Montreal Rocks had a chance to talk with drummer Riley Breckenridge of Thrice about the upcoming show at MTelus on November 28th. We also discussed how a drummer can contribute to the writing process, what he values from his band members, social media pitfalls, hitting a musical home run and healthy living while touring.
Montreal Rocks: What is the most annoying question you get asked in interviews?
Riley Breckenridge: I guess: “Tell me a little bit about your band.” Something very general.
MR: Yeah, too vague.
RB: Tell me how you guys got started. That’s always a good one.
MR: Well, it’s been a while, you guys started a long time ago.
RB: Yeah, you want me to start in ’98 and run you all the way through the history of the band? Or… do you want to look at our Wikipedia page?
MR: Exactly. So, I will ask you the ones I have prepared. In my research, I saw that you have a versatility of not only playing drums, but also collaborating in the music writing process on other instruments. Why do you think it’s important to take on those other roles and get out from behind the drum kit?
RB: My brain works more melodically than it does rhythmically, even though I’m a drummer. Initially, in a song as a listener, I am drawn to melody or chords. Being a fan of that, it’s just natural that it comes out of me and I can get my ideas out and be able to share it with the guys and contribute to songwriting. It’s another voice we can use. Everybody in the band writes on a variety of instruments. Part of what makes us sound the way we do is four people with unique voices coming together and collaborating to make one focused piece of music.
MR: There is a quote from Jim Rohn that says: “You are the average of the 5 people you spend the most time with.” Being in a band and travelling so much, you obviously spend a lot of time with your bandmates, and your brother as well. What do you admire about those you surround yourself with? What do you look for in those that are in your inner circle?
RB: Beyond their musical talent… Teppei has an incredible ability to pick up and master whatever he sets his mind to, whether it’s the leatherwork and canvas work that he does, learning how to play certain instruments or even learn something like motorcycle repair. He’s just really good at determining what he wants to do and getting it done and becoming really skilled at it. That’s something I don’t necessarily have, I tend to get frustrated with stuff if I don’t pick it up quickly.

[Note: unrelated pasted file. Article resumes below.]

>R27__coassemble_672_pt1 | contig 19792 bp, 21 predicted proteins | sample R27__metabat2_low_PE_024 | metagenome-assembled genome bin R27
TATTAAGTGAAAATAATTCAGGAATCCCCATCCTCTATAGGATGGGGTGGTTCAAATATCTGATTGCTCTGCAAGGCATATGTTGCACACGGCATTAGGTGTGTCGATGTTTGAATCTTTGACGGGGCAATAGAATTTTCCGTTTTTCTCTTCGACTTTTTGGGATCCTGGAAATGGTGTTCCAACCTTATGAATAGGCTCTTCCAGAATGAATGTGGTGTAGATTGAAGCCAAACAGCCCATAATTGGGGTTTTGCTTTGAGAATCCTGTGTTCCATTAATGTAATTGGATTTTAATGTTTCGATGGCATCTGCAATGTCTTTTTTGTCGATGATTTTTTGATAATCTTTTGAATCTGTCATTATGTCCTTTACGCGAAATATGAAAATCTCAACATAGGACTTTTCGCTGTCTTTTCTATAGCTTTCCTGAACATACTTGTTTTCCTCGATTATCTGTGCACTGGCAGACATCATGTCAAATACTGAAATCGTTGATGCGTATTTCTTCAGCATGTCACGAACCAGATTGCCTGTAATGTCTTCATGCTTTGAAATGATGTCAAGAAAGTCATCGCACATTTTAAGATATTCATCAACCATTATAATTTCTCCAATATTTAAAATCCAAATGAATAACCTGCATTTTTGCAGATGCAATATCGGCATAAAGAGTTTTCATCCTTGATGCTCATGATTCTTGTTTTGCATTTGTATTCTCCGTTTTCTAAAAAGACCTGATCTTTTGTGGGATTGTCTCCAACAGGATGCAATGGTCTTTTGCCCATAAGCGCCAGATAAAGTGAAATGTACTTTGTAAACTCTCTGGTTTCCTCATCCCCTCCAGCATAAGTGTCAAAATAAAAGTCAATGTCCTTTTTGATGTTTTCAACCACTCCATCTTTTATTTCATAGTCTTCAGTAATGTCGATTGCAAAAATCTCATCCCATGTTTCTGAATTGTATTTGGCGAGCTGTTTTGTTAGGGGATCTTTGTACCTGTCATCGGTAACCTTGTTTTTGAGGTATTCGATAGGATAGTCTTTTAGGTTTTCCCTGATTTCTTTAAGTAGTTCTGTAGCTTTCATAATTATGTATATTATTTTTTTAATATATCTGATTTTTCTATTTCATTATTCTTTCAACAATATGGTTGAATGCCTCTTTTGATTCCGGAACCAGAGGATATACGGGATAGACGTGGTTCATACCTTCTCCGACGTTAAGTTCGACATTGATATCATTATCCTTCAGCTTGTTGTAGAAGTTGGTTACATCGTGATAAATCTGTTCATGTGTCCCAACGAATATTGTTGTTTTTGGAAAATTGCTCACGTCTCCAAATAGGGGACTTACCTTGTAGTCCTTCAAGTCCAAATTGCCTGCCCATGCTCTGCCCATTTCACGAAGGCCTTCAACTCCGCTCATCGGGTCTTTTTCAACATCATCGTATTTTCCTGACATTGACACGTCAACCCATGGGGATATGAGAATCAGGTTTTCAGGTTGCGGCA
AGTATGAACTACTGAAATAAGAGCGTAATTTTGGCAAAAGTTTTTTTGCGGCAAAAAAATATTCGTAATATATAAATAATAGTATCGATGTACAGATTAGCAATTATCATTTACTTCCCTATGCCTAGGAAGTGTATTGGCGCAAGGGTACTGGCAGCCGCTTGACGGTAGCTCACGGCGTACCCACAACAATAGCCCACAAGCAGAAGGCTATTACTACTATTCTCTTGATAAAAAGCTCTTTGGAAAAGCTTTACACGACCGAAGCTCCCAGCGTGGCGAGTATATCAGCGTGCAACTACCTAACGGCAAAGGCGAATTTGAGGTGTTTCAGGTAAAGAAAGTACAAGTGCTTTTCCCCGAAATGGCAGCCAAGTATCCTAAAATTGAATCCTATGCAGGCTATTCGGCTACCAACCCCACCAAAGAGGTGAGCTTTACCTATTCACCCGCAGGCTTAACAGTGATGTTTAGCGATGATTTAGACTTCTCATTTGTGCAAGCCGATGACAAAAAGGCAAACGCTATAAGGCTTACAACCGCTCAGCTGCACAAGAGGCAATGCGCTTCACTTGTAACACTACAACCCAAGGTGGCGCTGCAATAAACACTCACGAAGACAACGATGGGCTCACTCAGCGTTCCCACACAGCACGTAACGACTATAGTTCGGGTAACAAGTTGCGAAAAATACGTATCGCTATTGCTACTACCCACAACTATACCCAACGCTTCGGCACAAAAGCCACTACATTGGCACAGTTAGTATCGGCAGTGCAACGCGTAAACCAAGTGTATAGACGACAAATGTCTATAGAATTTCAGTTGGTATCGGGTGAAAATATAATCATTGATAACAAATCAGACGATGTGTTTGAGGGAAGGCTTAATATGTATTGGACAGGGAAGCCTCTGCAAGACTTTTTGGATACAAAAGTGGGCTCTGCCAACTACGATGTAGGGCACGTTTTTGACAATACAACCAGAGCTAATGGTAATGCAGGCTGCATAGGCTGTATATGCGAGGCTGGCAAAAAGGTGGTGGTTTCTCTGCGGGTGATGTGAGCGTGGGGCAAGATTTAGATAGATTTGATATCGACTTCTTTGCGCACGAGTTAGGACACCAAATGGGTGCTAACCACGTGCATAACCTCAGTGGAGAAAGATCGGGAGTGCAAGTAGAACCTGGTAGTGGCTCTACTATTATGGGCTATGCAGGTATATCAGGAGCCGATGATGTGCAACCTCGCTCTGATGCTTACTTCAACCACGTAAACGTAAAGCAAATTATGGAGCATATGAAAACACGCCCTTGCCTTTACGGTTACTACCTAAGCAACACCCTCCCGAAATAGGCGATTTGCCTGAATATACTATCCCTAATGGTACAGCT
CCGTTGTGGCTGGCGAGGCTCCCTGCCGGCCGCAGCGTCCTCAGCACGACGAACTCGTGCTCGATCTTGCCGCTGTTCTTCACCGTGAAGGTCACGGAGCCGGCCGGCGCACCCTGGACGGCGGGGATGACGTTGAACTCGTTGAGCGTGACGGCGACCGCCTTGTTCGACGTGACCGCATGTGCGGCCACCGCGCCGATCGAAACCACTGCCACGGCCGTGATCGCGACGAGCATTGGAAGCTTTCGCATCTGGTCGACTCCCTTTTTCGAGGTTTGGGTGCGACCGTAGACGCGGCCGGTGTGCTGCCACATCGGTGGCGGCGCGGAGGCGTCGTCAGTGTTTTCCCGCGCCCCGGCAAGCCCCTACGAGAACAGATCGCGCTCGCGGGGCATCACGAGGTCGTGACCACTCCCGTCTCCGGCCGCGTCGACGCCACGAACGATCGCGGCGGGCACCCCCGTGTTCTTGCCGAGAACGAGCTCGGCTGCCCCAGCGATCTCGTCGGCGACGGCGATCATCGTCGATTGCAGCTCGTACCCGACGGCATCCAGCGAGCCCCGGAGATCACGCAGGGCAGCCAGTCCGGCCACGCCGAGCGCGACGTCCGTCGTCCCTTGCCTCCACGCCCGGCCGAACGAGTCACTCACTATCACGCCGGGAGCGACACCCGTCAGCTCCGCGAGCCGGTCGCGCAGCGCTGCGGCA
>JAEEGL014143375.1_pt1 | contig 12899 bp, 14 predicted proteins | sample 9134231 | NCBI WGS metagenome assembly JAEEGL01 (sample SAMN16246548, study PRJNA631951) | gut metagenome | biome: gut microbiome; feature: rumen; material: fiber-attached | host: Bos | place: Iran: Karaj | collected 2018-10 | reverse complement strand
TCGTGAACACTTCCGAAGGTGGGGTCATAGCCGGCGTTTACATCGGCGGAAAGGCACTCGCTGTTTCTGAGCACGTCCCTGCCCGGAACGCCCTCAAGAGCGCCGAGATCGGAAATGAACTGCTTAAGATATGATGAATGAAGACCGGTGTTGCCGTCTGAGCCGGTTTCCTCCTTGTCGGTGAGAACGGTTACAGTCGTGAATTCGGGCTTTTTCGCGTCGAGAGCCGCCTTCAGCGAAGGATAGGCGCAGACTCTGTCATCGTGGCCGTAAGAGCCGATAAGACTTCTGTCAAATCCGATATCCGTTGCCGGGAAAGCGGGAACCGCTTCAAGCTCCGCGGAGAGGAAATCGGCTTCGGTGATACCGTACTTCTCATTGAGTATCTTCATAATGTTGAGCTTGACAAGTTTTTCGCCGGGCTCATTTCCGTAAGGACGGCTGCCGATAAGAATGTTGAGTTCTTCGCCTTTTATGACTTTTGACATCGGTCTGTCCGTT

Dustin has an insatiable quest for information. He’s constantly reading, learning and educating himself, which I admire.
Ed has a sense of wonder and curiosity both in music and in life that I also admire. He’s got an interesting creative streak in him that I admire, and wish I had.
MR: You also do things outside of music, you have a Podcast called “The Productive Outs PRODcast” where you talk baseball with other bands. Obviously, that’s something you take to heart. Thinking about baseball and music, what would that feeling when you get a home run, the sound off the bat, the perfect moment when you just know it’s going to go out of the park? What is a home run in terms of music?
RB: You can equate winning a game to having a great show. If you dissect that, hitting a home run is like playing a song and having the crowd erupt and be enthusiastic. Having a part in the song when the whole crowd is singing along or hitting that last note and having the crowd just explode. It’s pretty incredible.
MR: Yes, it feeds you! You guys will be in Montreal on November 28th at the MTelus. Looking forward to having you there. Speaking of being live and having those feelings, people often talk about that break you took, which we don’t need to talk about… but can you describe how it felt playing the sold-out Shrine Auditorium for 6,000 fans (first show after hiatus), compared with playing The Observatory which was the last show before the hiatus?
RB: It was amazing! Biggest hometown show we’ve ever done, by quite a bit. The biggest show we’ve done before that was to 2,000 people, so it was pretty incredible. When you take a hiatus, you don’t know if people will still be interested when you come back. With how quickly information is spread these days, combined with how short attention spans are… 3 years can seem like an eternity to some people and they might move on to the next thing. We didn’t really know what to expect but to have people come back so enthusiastic about it and supportive was incredible. It was better than we could even imagine.